Building Quality & Realistic Models Since 1969
Academy 1/35 German Tiger-I Early Version Tank ACA13239
The Tiger I, a German heavy tank of World War II, was deployed from 1942 in Africa and Europe commonly in independent heavy tank battalions with the designation Panzerkampfwagen VI Tiger Ausf. E often shortened to Tiger. The Tiger I gave the Wehrmacht its first armored fighting vehicle that used the KwK 36 88-mm gun. In total 1,347 were built between August 1942 and August 1944. Production was over time phased out in favor of the Tiger II.
The Tiger I has been called an excellent design for its time, however, it was over-engineered, using expensive materials and labor-intensive production methods. The Tiger was prone to some types of track failures and breakdowns, and had limited range given its high fuel consumption. It was expensive to run, but normally mechanically reliable. It was also difficult to transport, and vulnerable to immobilization when mud, ice, and snow froze between its overlapping and interleaved Schachtellaufwerk-pattern road wheels, often causing them to jam. This was a problem on the Eastern Front in the muddy rasputitsa (semi-annual mud seasons) and winter weather conditions.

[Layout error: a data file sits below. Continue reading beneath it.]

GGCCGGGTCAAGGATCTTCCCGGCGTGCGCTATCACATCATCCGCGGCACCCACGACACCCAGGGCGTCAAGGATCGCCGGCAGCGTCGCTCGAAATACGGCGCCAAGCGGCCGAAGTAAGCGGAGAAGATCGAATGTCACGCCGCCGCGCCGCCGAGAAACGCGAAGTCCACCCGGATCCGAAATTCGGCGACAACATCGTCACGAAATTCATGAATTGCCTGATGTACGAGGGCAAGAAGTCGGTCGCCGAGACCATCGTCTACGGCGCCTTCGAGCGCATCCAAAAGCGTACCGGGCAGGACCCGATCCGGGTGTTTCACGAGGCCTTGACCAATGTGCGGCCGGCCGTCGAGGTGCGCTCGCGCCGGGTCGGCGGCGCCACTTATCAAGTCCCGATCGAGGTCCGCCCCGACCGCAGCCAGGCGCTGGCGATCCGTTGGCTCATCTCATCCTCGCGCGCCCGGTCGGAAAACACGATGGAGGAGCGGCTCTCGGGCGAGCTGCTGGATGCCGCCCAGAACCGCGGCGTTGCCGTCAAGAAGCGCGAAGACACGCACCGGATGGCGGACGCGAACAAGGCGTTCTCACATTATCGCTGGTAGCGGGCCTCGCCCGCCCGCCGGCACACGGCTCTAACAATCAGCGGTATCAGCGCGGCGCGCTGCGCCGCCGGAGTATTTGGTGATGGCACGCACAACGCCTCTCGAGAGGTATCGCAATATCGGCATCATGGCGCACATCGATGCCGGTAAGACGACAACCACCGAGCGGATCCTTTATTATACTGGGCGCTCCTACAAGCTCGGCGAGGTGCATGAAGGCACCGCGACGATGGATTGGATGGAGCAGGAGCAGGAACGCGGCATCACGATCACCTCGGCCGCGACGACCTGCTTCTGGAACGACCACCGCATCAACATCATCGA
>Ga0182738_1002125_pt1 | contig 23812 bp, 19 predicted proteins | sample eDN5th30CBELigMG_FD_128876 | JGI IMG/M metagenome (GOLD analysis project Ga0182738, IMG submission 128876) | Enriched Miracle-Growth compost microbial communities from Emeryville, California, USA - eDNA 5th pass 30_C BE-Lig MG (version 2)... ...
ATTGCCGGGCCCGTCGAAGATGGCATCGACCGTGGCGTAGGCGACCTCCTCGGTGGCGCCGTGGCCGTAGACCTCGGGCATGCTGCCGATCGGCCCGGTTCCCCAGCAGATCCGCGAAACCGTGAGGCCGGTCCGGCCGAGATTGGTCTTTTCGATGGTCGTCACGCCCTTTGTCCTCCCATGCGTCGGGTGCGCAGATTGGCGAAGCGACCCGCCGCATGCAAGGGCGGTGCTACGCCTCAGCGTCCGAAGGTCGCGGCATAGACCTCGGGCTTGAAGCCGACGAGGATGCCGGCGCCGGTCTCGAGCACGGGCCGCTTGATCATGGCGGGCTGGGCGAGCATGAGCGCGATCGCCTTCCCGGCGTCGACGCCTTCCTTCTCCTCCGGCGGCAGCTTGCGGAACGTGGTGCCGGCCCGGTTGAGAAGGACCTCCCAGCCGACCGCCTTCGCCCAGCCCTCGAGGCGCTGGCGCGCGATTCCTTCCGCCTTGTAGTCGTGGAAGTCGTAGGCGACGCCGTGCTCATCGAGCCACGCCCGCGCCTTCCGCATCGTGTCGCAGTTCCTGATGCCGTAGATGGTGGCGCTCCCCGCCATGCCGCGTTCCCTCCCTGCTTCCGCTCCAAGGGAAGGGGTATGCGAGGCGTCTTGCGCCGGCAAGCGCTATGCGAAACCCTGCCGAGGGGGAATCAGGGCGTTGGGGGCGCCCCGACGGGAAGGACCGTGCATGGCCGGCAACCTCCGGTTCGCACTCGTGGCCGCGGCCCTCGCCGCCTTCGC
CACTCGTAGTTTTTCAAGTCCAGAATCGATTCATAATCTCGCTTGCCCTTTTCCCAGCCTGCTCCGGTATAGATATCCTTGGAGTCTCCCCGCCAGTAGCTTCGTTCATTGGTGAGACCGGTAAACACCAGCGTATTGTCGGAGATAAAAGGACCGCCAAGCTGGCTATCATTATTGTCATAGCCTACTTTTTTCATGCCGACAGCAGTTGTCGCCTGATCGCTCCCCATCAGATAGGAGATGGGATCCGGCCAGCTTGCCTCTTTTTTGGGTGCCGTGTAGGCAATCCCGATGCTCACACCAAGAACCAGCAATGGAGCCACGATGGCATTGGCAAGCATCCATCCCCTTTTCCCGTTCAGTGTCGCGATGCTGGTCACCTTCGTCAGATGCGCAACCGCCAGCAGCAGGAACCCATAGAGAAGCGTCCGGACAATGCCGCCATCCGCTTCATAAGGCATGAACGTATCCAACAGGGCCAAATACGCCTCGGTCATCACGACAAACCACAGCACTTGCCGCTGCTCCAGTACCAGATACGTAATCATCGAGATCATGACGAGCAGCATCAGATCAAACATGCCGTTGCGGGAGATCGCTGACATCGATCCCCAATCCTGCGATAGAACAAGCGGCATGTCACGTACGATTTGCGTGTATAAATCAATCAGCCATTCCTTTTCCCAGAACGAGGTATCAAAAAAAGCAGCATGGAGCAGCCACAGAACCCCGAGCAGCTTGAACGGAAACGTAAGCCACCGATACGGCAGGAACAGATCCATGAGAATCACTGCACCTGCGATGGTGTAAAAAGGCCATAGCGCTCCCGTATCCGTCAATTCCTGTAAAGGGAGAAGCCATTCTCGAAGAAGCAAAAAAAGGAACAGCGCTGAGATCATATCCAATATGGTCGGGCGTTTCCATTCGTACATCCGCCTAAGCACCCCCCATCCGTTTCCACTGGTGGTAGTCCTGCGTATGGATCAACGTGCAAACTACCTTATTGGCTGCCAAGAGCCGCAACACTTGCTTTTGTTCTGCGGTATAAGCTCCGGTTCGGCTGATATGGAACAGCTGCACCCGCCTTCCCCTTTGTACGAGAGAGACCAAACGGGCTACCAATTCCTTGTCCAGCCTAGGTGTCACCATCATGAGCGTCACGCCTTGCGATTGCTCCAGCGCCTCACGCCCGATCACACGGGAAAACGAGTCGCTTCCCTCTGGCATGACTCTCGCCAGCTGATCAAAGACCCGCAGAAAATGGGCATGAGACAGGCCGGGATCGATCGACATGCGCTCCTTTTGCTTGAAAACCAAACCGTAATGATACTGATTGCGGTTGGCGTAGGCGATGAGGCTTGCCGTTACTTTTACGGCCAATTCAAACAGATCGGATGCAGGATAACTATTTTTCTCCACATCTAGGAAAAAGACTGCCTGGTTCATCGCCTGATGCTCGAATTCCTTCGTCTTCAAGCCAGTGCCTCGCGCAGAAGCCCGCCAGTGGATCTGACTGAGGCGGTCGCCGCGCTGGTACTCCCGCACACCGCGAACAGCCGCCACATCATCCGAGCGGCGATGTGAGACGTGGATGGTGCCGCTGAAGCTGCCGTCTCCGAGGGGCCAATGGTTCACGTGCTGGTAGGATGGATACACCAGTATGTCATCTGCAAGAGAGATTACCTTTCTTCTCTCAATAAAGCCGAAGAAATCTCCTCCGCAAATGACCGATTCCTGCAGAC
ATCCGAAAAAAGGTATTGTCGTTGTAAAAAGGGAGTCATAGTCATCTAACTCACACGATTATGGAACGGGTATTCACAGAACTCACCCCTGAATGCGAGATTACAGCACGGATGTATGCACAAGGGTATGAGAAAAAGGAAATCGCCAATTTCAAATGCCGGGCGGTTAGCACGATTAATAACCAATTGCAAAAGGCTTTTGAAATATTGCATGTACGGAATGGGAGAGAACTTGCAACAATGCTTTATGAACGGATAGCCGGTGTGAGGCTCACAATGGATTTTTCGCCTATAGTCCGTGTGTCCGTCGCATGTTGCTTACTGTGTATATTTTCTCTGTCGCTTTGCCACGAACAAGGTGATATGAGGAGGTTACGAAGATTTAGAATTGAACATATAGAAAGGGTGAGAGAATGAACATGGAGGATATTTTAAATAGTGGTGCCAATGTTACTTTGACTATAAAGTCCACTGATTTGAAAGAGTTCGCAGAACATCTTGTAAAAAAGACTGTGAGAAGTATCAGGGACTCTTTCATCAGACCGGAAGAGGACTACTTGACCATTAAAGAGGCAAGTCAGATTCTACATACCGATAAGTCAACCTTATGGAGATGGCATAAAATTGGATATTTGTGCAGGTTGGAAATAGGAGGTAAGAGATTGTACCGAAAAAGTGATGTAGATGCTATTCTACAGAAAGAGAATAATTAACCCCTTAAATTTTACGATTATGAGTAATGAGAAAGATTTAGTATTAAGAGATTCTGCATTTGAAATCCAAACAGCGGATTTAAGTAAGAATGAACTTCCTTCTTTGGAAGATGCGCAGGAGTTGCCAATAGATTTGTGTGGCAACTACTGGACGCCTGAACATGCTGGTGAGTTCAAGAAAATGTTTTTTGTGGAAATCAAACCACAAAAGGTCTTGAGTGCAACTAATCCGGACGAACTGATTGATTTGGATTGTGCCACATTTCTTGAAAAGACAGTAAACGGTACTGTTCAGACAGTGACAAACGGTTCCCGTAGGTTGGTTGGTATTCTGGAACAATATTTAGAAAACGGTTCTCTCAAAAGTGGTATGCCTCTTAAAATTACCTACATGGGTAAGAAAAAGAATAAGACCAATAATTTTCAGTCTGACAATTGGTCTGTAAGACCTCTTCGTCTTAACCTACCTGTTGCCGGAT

The tank was named "Tiger" by Ferdinand Porsche, and the Roman numeral was added after the later Tiger II entered production. The early designation was Panzerkampfwagen VI Ausführung H (‘‘Panzer VI version H’’, abbreviated PzKpfw VI Ausf. H) where 'H' denoted Henschel as the designer/manufacturer. It was given ordnance inventory designation SdKfz 182. The tank was later redesignated as PzKpfw VI Ausf. E in March 1943, with ordnance inventory designation SdKfz 181.
Tigers had a crew of 5. They could travel up to 23mph on roads and were powered by the Maybach 21, 353cc V-12 engines that delivered 642hp.
The following markings are provided:
8th SS Pz. Abt. 'Das Reich', Kursk, Russia, July 1943
9th SS Pz. Abt. 'Totenkopf', Kursk, Russia, July 1943
Pz. Abt. 503, Kursk, Russia, July 1943